Vicky Vickers

Ever wondered how web designers got hanging indents into their pages? It is really very simple. They use ordered and unordered lists. These tags aren't true hanging indents, as they indent the number as well as the text. But they do line the text up under the first character of the first line the same way that a hanging indent does.

Ordered Lists
An ordered list is one where each line begins with a number. For example:

  1. Roses need pruning once a year
  2. Bulbs should be planted in the fall
  3. Geraniums don't live through the winter

Notice that the number as well as the text is indented. If it is a long sentence, then the text wraps under itself, leaving the number sitting alone - a hanging indent. The tags required to produce this are <OL> and </OL>, OL standing for Ordered List. The numbers are produced by the tag <LI> which stands for List Item. Therefore it would look like this:

<LI> Roses need pruning once a year
<LI> Bulbs should be planted in the fall
<LI> Geraniums don't live through the winter

Unordered Lists
If you would prefer to have a bullet at the beginning of each line instead of a number you would use the tags <UL> and </UL>, UL standing for Unordered List. This produces a hanging indent similar to the ordered list with the bullets produced by the <LI> tag. Only difference to using a bullet in a word processing document is that the HTML bullets are much larger. For example to produce:

You would write it as:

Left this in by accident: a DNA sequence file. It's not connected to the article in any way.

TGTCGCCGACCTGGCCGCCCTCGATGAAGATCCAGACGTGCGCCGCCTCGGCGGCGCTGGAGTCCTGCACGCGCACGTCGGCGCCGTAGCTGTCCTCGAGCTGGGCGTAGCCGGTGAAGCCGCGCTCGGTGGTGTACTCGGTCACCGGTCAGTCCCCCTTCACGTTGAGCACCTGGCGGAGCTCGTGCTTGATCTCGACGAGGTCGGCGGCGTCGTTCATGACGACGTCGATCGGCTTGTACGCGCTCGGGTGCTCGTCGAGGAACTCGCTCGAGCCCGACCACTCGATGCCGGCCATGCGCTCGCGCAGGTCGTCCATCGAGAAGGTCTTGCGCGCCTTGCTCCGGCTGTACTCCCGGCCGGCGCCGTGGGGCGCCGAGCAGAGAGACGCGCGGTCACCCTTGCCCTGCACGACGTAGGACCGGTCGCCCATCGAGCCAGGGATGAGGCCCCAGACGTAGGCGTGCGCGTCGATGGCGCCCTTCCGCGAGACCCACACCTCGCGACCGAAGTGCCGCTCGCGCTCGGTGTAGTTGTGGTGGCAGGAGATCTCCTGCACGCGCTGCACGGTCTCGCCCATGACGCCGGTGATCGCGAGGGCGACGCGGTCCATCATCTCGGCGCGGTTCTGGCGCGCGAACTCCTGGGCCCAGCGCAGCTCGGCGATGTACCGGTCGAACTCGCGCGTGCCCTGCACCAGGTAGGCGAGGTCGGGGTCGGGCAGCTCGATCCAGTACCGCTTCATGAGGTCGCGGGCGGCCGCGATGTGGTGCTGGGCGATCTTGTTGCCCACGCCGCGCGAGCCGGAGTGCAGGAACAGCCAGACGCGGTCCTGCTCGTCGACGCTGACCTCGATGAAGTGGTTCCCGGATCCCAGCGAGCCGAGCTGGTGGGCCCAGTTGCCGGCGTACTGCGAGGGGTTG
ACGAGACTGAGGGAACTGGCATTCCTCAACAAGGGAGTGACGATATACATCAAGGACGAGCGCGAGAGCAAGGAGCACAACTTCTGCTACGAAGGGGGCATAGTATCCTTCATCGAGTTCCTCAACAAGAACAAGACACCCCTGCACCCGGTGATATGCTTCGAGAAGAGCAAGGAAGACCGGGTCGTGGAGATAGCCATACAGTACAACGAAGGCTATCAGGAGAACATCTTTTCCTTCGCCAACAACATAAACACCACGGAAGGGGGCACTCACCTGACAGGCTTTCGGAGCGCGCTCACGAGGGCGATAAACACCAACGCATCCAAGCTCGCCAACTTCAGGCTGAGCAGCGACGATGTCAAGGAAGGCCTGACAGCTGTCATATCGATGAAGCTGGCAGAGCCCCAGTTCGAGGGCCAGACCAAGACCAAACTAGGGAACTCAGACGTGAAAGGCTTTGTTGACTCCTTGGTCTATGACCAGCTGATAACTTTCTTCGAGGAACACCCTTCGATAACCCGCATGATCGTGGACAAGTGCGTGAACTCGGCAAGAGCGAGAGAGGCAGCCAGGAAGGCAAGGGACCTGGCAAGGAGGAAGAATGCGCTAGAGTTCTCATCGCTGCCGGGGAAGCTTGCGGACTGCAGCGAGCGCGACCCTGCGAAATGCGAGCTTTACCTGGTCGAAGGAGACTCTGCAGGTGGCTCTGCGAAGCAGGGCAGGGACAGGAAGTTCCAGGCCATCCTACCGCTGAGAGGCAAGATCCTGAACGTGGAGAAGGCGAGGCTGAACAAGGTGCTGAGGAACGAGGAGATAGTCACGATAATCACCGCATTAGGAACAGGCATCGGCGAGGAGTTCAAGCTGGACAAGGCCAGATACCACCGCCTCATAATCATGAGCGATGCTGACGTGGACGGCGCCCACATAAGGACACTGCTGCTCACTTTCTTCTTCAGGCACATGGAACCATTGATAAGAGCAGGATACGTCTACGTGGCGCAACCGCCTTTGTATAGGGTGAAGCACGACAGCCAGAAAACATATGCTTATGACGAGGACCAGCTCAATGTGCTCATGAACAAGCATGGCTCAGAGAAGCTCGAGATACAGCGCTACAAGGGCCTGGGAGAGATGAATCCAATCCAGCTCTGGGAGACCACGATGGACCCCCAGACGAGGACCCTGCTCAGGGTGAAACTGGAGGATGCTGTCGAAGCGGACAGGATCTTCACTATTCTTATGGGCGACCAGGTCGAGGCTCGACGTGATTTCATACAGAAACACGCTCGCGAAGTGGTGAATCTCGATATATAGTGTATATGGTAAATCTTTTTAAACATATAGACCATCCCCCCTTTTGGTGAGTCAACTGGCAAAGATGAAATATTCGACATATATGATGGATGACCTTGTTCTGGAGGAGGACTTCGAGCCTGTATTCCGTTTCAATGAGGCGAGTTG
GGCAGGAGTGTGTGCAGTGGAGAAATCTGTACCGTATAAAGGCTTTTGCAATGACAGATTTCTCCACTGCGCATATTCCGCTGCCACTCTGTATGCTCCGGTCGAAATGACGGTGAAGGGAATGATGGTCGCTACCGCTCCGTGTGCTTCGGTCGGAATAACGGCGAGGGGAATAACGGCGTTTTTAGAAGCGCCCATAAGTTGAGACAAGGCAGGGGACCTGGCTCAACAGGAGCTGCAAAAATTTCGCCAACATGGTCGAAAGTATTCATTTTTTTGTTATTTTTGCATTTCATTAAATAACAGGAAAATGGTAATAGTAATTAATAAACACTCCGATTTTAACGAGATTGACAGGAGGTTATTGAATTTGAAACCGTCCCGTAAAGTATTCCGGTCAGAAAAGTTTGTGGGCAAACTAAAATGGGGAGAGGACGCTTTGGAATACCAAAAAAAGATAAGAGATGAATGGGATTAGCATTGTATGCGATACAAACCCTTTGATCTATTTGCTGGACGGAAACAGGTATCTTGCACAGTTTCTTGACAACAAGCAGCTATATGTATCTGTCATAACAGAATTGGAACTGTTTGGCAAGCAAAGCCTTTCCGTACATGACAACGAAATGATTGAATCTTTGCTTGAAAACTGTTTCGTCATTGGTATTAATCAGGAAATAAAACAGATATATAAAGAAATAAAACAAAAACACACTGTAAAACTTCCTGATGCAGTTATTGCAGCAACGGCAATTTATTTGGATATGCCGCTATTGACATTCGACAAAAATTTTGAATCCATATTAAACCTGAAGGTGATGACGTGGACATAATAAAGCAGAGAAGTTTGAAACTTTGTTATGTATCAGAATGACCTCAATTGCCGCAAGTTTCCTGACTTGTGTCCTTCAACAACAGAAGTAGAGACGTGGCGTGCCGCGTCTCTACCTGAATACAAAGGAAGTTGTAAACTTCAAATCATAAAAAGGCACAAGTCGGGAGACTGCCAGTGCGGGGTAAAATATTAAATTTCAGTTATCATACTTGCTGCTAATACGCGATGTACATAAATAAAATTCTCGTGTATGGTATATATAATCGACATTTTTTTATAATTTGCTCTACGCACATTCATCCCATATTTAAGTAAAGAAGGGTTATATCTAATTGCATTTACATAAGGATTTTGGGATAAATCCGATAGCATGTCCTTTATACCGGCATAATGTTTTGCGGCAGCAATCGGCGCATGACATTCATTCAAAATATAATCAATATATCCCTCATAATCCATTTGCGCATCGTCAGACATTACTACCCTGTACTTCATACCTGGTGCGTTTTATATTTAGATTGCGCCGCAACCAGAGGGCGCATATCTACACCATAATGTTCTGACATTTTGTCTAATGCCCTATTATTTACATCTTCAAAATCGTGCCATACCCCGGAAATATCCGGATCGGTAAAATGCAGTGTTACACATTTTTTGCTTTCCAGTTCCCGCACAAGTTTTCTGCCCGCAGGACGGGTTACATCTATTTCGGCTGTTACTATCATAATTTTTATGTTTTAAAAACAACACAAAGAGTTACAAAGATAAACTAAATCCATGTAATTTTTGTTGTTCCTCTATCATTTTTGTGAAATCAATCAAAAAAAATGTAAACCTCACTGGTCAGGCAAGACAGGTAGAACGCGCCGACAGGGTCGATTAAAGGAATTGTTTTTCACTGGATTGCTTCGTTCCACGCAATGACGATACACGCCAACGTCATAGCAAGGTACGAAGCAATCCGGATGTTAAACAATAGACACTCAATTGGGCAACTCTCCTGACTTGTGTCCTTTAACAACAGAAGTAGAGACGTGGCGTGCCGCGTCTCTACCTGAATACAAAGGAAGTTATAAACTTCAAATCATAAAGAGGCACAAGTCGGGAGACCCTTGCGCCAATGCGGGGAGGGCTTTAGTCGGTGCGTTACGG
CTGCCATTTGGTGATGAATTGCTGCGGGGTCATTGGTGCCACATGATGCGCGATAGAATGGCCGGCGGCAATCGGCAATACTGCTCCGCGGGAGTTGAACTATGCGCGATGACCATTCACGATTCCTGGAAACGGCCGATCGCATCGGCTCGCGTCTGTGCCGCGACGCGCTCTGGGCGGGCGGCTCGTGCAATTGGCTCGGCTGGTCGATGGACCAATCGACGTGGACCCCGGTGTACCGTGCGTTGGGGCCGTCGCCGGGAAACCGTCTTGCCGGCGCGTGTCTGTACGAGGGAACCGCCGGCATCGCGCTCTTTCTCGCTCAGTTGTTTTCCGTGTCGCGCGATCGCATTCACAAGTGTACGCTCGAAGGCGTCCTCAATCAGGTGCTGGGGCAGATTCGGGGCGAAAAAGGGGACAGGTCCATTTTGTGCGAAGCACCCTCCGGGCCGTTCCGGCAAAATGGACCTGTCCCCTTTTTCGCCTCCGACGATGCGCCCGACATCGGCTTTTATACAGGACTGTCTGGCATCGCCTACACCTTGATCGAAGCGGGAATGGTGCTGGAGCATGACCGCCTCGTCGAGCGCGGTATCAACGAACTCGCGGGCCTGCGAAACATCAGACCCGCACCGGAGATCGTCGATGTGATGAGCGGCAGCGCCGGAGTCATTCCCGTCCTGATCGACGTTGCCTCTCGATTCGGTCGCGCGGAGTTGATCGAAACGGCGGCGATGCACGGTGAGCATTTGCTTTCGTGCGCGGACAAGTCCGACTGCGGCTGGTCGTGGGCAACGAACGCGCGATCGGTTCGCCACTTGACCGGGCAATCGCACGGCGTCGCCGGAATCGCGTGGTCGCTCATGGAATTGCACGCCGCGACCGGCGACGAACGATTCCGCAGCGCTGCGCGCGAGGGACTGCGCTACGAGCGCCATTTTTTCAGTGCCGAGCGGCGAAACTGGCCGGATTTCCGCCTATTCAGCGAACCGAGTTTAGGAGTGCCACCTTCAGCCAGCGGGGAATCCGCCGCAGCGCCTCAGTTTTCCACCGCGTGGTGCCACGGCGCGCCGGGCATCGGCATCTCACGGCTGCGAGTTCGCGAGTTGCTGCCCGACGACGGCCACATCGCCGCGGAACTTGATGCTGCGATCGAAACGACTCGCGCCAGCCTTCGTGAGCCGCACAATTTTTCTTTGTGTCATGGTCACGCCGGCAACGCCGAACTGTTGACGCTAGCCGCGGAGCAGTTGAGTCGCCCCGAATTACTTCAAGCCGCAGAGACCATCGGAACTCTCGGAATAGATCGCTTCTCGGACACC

<LI> Camellias are an early blooming perennial plant
<LI> Chrysanthemums produce beautiful fall blooms
<LI> Winter pansies bloom all year

There are three other types of lists. The Directory List, <DIR></DIR>, and Menu List <MENU></MENU> both use the <LI> tag, producing a bullet and as far as I can see doesn't do anything differently than the Unordered List. The Definition List <DL></DL> has two tags use inside its main tags, <DT> and <DD>. The <DT> tag produces the paragraph at the margin and the <DD> tag creates a hanging indent like the unordered list. An <LI> used with the <DD> tag again produces a hanging bullet.

Stacking Lists
You can place lists within lists to produce a series of hanging indents such as are often found in articles, papers, legal documents, etc. Each list inserted indents further. Keep in mind that the average web browser is using a 14" monitor and don't get too carried away with multiple hanging indents, three is probably the limit to be readable.

You can use the <LI> tag to create a bullet at the beginning of any line in your document. It won't indent without a OL or UL tag, but by itself, it will produce a bullet.

This article was published in the December 1996 issue of the Victoria Macintosh Users Group's monthly newsletter "MACtalk" in Vicky's monthly article "VMUG On-Line" and in the Spring 1997 issue of the Web Enthusiasts Association of Victoria's quarterly on-line newsletter.

Vicky Vickers is the owner of Word Crunchers, Etc. which specializes in website design and HTML training. She is a past-president (1994-6) and former webmaster (1995-8) of Victoria Macintosh Users Group (VMUG). She also founded and was the first president (1996) of the Web Enthusiasts Association of Victoria (WEAV).

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